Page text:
. . . that Homeland Security document is the standard citizenship form everyone in America must fill out to take a job.

It probably makes sense for Homeland Security to keep track of such folks as nuclear-plant operators and secret-weapon manufacturers. The wrong person in a job such as that could cause serious damage. But art reporters? Retail workers? Every single job in America? How does Homeland Security find time to root out actual terrorist threats when they’re keeping files on every teenage Taco Bell employee in the country?

I can’t answer that question; I’m still struggling to figure out why three ounces of shampoo in a flier’s carry-on luggage is fine, while four ounces is a terrorist threat worthy of confiscation. But I have a theory. Maybe “national security” is just a catch-all excuse to justify government involvement in even the most minute aspects of ordinary American lives.
The column also contains a long-winded rant against my new boss. Check it out!

Sunday, February 08, 2009

Catching Up

Yeah, I know, if this blog were a child I’d be facing charges of criminal neglect. And I’d deserve it, too. In my defense, I’ll point out that it’s always time-consuming for a reporter to start a new beat in a town where she doesn’t know anybody and has no grasp of what’s going on. But it’s been two weeks now and I’m starting to get a handle on things.

I’m covering the arts scene in a city that used to be a stupendously rich manufacturing powerhouse, but whose fortunes have declined along with the decline of American manufacturing. Since a manufacturing revival won’t happen outside the borders of China, the city is now trying to reinvent itself as an artists’ mecca. Thus far it seems on a good track to do just that; as the above-linked article (half-written by yours truly) indicates, the art scene here is surprisingly large for a city of only 70,000 people.

Initially I worried I’d have a hard time finding stories, what with the whole “I don’t know a soul in this town” thing, but that hasn’t been the case; instead, I’m getting so many leads I couldn’t possibly do full-fledged stories about them all unless I had three or four full-time assistants on staff. So for every bylined article I research and write, I’ve been doing several non-bylined blurbs that simply tell people “X art event is happening at Y place on Z date and time.” (Whaddaya know? My junior-high-school algebra teacher was right; I am using some of what I learned in my adult life!)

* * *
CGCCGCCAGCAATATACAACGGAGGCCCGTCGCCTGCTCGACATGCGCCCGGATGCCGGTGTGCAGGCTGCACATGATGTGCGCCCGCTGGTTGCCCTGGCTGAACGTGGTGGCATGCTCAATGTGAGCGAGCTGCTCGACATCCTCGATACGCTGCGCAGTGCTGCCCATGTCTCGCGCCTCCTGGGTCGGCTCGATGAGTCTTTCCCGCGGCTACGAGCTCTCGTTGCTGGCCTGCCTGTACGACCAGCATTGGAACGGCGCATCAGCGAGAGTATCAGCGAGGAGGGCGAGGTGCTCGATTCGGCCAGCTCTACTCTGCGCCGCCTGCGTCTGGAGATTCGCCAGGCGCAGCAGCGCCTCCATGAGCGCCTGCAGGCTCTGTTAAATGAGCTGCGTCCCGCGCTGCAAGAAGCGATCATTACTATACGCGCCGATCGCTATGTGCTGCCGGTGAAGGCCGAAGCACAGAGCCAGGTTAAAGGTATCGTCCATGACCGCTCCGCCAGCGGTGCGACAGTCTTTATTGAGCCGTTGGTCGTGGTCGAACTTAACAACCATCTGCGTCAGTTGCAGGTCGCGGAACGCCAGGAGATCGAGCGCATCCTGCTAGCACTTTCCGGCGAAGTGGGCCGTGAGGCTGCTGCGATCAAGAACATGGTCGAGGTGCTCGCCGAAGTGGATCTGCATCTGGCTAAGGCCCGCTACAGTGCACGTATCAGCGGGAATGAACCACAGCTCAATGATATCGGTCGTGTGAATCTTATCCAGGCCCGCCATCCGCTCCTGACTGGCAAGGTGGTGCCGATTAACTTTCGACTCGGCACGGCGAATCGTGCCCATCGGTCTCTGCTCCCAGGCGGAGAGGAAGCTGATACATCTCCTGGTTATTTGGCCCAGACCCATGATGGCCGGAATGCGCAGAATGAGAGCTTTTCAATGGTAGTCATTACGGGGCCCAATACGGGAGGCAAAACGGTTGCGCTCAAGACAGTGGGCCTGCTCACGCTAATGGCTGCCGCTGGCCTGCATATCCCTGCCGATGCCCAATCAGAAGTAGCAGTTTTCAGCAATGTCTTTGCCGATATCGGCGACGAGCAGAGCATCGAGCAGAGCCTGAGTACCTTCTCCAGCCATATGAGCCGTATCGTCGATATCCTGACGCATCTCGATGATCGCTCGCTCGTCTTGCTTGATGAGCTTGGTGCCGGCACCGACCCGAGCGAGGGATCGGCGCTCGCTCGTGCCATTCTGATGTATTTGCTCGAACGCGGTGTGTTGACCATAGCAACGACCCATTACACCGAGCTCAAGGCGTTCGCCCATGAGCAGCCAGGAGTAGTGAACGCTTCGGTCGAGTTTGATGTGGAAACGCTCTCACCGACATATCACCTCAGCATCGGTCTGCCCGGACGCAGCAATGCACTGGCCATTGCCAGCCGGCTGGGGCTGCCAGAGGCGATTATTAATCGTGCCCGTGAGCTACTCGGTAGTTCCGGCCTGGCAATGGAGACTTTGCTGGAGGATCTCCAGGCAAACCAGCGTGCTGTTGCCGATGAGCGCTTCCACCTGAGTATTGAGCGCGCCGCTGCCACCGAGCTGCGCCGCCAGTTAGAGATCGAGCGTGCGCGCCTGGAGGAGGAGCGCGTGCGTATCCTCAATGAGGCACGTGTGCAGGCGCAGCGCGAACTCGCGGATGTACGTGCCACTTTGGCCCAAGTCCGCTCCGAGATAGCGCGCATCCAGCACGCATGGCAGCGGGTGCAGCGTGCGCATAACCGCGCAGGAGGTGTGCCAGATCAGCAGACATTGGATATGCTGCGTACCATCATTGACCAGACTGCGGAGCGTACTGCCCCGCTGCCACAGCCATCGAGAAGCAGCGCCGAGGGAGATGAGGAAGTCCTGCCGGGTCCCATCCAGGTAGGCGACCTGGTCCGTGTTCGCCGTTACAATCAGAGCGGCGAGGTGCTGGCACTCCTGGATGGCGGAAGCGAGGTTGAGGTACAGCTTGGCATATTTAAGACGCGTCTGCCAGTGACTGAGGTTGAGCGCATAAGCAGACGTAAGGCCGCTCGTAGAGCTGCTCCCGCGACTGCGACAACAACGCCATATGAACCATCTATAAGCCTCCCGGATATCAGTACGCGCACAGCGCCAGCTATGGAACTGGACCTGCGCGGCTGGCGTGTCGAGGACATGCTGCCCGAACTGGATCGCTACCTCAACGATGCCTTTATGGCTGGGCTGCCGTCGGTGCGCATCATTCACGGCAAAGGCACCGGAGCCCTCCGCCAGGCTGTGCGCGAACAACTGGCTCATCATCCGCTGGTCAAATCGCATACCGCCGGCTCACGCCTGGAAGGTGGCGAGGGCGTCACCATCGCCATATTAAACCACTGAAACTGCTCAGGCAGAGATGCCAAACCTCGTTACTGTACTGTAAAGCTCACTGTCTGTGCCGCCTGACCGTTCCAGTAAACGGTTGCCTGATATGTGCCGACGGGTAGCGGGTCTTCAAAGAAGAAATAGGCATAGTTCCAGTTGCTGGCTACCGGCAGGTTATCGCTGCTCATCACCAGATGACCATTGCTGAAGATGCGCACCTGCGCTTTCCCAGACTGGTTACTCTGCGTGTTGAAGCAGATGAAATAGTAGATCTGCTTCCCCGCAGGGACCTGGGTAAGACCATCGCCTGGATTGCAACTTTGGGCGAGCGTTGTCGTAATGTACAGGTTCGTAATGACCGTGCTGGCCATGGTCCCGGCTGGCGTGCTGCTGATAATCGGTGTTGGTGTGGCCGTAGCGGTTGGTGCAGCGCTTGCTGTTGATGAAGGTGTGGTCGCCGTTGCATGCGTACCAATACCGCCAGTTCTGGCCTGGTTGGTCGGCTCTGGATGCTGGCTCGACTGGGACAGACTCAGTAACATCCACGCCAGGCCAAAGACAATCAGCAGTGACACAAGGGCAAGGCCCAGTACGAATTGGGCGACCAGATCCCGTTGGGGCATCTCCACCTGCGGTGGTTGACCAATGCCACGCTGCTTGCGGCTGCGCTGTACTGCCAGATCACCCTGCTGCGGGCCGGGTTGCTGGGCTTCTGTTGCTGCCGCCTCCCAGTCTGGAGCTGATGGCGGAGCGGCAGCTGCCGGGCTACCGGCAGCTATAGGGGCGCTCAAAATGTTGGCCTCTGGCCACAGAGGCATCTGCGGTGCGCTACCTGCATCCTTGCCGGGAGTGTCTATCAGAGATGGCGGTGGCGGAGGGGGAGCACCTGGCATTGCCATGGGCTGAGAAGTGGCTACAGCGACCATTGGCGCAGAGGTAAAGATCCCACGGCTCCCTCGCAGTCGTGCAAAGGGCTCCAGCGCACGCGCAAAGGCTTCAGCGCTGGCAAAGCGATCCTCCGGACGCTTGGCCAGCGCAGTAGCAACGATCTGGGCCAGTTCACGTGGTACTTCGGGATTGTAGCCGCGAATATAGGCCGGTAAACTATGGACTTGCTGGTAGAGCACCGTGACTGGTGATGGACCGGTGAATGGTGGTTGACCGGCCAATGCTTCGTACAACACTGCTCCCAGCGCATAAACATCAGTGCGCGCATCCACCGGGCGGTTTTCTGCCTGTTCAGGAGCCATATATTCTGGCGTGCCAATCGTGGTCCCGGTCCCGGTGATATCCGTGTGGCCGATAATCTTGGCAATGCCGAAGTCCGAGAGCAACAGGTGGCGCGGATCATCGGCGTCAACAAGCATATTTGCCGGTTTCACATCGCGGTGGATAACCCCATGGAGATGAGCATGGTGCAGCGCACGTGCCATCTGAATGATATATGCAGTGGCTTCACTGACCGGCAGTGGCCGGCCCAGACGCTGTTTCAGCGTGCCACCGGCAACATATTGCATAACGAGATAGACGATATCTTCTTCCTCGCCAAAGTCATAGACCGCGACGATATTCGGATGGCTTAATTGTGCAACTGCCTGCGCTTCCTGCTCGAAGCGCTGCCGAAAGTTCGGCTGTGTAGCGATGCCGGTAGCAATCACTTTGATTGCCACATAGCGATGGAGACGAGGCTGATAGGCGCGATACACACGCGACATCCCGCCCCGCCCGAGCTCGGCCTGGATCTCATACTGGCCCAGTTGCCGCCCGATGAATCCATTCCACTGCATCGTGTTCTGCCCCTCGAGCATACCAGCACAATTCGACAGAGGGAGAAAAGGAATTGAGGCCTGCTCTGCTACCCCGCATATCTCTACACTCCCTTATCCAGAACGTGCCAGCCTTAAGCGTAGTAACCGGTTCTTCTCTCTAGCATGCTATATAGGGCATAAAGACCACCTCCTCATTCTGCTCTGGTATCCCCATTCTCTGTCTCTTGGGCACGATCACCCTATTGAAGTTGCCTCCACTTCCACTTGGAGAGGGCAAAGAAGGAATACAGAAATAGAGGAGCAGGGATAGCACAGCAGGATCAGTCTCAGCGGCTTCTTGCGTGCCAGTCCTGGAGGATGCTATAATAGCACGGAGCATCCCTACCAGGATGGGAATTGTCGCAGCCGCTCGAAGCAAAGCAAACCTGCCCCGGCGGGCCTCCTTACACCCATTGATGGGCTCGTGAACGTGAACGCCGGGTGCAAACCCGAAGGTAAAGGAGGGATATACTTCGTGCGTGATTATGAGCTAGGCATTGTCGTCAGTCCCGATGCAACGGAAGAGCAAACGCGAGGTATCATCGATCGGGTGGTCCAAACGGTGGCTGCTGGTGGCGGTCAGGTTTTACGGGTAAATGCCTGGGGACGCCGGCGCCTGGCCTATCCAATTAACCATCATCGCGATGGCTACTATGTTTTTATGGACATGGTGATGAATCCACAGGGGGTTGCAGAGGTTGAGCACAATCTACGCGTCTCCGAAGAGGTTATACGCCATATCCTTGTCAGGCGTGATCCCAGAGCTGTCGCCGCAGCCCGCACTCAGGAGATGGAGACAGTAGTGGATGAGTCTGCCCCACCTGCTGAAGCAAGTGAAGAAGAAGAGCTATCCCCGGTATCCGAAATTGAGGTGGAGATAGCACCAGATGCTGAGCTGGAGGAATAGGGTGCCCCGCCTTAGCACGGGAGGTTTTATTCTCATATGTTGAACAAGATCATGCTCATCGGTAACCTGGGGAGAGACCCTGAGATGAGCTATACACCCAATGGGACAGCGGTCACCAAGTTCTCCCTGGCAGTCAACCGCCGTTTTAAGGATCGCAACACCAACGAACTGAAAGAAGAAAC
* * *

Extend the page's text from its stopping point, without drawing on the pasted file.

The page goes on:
Also, once the damned snow melts and I can go outside without putting on five layers of winter clothes and a pair of 20-pound snow boots, I’ll really like working in a downtown where I’m in easy walking distance of most of the stories I cover. (Meanwhile, I remind myself that walking through this crap still beats driving in it.)

In other news, I have a new column photo, and have realized two things: one, picking what looks like a good picture on a one-inch digital camera screen won’t necessarily translate to a good picture in the larger-screened world; and two, when I’m an old lady I’ll be the creepy ex-Goth one who scares the hell out of the neighborhood children. I plan to enhance this effect with lawn gargoyles, and will make certain to retire somewhere that zoning codes permit them. Better yet, work harder to achieve a libertopia where sumptuary zoning codes don’t exist at all.

Oh, yeah, and there’s a column attached, too. Something about economic troubles and The Wizard of Oz and a proposed marijuana decriminalization bill in Connecticut. Hey, Michael Phelps and Barack Obama both smoked pot and turned out fine:
If you think marijuana should remain illegal, then repeat after me: “America should take more than 40 percent of its adults, and 50 percent of its high school students by the time they reach graduation, and put them in prison. They all deserve criminal records.”

Seriously, that’s a conservative statistic of how many Americans have violated marijuana laws. Generally via smoking it. Often more than once. Most of us turned out fine.

If full enforcement of a law requires arresting and prosecuting nearly half of a country’s 300 million people, does this suggest something inherently wrong with the law? Or does it instead argue for the selective enforcement we have now, where poor and dark-skinned offenders become “drug felons” while their paler and wealthier cousins largely escape police notice?
P.S. As I write this early Sunday afternoon, I notice that despite the scary picture, the column is topping today’s “Most read” list with over 6,800 hits. I'd guess few of those readers are libertarians, either.